What's also helped is that we have more science-fiction fans who have grown up in the genre, and aren't afraid of the genre, making shows. The old ones are dying off and the young ones are coming in to show them how it's done and have a respect for the genre.

They've also learned from us the producer's model that we use on the show. We have made the show now for five years and in the course of that time, our methods of production have been such that we have only gone overtime, two or three hours at a time, fourteen times in five years. We have come in under budget every year, every season. They don't understand how we do this.

Warner Bros. sent a platoon of vice-presidents to the stage and said, "Show them how you do this; we don't understand how you're doing it." And they still don't. (LAUGHTER) It's the gene pool, folks; it ain't my fault because what it is, it is a form of thinking differently about television than what they're used to doing, about planning things out--which I'll get to more in a moment. Do I have a conclusion here? Lord knows, I hope I have one. Yes, I missed one part of it. Never used notes before!

Babylon 5 as an Ethical Drama

One of the main problems in accepting science fiction in television is one of my main problems with television, that the questions television tends to ask tend to be trivial and ephemeral. Will they get the robber in time? Of course, they will. Will they stop the bus of kids from going over the cliff? Unfortunately, yes. Will they defuse the bomb in time? Yes, and it's always the red wire, not the blue wire.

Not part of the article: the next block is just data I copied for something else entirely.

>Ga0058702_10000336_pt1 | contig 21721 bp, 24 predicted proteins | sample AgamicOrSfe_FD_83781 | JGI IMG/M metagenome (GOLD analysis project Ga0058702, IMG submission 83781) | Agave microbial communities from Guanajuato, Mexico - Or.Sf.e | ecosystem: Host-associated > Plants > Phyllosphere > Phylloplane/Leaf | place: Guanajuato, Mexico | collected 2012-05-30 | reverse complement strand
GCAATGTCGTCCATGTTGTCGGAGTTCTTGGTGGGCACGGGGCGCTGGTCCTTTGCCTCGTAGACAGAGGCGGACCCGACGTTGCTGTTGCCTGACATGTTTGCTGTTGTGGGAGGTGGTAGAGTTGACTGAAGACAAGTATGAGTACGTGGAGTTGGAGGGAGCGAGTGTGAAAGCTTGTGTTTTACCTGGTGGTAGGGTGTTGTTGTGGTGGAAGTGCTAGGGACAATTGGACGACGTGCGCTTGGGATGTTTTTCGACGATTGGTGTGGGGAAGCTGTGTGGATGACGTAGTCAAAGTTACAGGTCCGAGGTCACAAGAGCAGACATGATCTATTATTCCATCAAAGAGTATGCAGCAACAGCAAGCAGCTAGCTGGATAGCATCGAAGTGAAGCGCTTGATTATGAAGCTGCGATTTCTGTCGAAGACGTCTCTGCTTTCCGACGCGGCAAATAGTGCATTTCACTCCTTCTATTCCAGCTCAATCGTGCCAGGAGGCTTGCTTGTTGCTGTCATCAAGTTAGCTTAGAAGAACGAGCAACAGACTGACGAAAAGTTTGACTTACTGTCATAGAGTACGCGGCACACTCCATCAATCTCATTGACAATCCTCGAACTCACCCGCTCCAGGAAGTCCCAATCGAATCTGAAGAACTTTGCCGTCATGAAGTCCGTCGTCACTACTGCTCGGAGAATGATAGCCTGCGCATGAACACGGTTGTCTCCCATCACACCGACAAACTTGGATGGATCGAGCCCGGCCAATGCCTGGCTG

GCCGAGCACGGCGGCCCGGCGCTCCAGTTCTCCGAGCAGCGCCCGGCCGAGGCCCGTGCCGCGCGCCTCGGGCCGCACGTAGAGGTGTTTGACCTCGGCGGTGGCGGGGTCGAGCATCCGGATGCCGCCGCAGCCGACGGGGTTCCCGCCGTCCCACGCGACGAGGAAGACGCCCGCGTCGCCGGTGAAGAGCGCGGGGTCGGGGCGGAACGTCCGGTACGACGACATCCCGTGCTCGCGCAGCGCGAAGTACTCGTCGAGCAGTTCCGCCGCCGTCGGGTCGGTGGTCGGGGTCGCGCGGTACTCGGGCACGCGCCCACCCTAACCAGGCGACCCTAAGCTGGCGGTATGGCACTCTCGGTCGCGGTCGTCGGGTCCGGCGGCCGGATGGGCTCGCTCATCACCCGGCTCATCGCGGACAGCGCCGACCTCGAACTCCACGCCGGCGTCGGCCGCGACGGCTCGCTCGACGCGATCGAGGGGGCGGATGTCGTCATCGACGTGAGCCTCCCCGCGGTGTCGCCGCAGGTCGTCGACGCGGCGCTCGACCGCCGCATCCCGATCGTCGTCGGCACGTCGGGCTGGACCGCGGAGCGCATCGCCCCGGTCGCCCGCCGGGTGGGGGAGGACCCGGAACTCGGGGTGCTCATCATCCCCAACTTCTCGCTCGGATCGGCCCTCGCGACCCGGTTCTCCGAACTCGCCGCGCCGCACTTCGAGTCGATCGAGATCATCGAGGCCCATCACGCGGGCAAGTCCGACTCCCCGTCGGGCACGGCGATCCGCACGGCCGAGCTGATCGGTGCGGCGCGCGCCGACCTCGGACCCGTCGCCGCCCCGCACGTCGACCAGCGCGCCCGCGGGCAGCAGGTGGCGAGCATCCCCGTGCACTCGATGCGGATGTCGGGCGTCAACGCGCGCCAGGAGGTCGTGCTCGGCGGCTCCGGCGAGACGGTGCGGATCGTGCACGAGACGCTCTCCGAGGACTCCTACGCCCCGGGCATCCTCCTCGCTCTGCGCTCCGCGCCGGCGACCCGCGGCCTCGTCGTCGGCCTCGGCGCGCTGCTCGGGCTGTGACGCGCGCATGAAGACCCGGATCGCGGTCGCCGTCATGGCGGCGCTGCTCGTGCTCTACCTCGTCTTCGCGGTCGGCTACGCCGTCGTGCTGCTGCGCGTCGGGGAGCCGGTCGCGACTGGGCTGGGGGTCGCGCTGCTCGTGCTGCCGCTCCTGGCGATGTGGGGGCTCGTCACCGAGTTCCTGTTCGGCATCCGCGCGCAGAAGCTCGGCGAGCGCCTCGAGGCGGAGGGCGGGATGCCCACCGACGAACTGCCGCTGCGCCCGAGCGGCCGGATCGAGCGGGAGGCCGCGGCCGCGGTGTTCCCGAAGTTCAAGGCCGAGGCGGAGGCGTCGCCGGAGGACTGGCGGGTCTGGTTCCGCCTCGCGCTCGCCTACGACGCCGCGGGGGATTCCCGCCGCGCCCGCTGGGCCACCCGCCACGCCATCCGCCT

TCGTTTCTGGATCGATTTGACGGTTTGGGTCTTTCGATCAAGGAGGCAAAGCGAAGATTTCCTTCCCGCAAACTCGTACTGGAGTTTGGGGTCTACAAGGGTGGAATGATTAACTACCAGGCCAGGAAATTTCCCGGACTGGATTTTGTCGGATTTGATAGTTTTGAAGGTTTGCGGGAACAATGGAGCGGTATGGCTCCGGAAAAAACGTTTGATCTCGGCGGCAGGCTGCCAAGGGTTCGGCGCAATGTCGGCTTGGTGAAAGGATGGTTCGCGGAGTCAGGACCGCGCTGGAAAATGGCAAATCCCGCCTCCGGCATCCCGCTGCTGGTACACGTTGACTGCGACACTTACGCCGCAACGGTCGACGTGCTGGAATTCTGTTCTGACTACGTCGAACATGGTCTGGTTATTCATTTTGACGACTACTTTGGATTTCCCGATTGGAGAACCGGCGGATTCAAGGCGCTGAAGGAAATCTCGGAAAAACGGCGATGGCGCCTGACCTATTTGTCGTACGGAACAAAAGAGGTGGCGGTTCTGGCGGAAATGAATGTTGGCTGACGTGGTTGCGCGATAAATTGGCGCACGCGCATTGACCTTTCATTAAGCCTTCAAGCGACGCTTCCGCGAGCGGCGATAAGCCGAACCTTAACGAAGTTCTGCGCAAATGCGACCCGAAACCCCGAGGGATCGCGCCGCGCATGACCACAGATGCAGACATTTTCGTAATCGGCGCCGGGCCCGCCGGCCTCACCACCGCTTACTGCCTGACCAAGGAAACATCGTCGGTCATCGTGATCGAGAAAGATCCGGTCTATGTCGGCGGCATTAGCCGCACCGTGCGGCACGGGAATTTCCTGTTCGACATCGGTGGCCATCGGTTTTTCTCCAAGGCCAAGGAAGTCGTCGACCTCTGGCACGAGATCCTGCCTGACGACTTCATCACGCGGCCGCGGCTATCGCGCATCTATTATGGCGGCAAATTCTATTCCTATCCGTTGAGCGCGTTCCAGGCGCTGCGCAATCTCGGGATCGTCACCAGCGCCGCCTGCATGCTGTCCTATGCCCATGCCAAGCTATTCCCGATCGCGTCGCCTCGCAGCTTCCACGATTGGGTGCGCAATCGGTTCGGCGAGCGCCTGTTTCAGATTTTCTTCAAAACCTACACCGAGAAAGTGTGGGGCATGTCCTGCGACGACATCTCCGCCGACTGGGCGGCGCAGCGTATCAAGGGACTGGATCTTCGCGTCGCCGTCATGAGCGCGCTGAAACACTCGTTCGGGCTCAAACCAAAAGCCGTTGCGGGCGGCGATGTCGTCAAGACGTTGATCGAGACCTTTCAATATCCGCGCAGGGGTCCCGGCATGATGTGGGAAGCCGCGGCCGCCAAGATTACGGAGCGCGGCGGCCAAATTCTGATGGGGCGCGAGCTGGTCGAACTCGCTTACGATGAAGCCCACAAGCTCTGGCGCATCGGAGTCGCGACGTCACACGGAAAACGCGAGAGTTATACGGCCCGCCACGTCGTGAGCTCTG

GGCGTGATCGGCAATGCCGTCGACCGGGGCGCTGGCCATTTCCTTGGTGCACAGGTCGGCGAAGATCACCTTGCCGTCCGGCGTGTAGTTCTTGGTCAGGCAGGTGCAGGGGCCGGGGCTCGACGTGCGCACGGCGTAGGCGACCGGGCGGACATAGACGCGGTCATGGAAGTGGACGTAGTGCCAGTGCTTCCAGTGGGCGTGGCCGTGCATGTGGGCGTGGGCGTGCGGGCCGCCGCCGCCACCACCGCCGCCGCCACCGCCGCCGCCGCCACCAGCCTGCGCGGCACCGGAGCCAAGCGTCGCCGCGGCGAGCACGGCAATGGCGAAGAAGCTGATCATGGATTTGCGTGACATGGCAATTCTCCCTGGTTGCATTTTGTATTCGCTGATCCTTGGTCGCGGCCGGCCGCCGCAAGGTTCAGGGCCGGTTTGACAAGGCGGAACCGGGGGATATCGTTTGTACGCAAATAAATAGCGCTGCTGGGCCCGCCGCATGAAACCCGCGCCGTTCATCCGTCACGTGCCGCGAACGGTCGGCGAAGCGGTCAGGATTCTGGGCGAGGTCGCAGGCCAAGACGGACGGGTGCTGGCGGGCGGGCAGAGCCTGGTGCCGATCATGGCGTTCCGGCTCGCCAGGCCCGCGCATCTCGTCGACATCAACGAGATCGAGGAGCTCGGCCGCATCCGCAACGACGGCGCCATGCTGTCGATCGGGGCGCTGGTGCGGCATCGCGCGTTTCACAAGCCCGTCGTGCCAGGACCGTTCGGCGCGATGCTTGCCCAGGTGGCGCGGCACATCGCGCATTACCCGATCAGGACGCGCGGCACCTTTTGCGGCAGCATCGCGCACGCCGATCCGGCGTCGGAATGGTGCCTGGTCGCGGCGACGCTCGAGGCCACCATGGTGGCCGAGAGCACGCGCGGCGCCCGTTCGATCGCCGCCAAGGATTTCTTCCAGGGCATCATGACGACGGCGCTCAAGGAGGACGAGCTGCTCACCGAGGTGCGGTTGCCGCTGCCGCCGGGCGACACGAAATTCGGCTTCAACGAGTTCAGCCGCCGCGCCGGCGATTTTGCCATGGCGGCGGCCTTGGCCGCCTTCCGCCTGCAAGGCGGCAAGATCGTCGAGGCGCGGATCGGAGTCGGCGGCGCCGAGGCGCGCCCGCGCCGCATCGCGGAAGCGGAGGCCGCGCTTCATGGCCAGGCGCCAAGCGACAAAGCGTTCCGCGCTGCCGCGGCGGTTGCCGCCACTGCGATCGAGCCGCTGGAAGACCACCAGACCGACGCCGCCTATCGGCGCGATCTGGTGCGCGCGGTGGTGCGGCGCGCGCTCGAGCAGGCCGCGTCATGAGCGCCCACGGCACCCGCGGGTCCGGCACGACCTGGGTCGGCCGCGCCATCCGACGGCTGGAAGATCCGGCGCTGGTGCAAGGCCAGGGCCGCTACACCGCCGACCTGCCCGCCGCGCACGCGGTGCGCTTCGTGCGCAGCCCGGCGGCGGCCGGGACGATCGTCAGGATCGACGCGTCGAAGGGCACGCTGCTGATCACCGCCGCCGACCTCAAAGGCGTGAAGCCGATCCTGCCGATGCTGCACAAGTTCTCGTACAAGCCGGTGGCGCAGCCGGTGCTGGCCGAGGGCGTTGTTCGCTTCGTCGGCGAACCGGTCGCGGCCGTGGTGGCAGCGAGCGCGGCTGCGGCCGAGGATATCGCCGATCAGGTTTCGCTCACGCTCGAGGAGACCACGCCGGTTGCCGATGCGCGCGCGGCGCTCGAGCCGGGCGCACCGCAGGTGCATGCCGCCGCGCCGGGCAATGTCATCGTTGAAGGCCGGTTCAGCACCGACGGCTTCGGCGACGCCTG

The questions that science fiction asks, at its best, are not ephemeral; they are questions of moment, of importance, that take the mirror of reality and turn it this way, that much, to see the problems in a different light. Case in point: We did a show called "Passing Through Gethsemane." In this episode, we posit that in the future they have said that the death penalty is barbaric and cruel; we're getting rid of it; and replacing it with the death of personality, meaning they wipe your memories entirely and create a new personality and a desire to serve humanity, to serve the state.

Well, what happens when, let's say, a monk, a man of god, discovers that he had been a serial killer--mind-wiped, his memory is erased and given false memories--and serving man for the last l0 years. What's the disposition of this man's soul? How does he apologize to his god for things he doesn't recall having done? Is his soul that of a killer or a holy man?

These are questions for which there are no answers. These are questions that I've put in there so that you guys would argue about them. If I can start a bar fight, I'm a happy man. And that's been the hardest part of the adjustment, to understand that it's not the rockets; it ain't the ray-guns; it ain't the aliens or the explosions. It's what Faulkner called the human heart in conflict with itself. That's the nature of the drama, what science fiction is and gradually seeing that sea-change come about--"The audience wants quality now." "Well, thank you so much."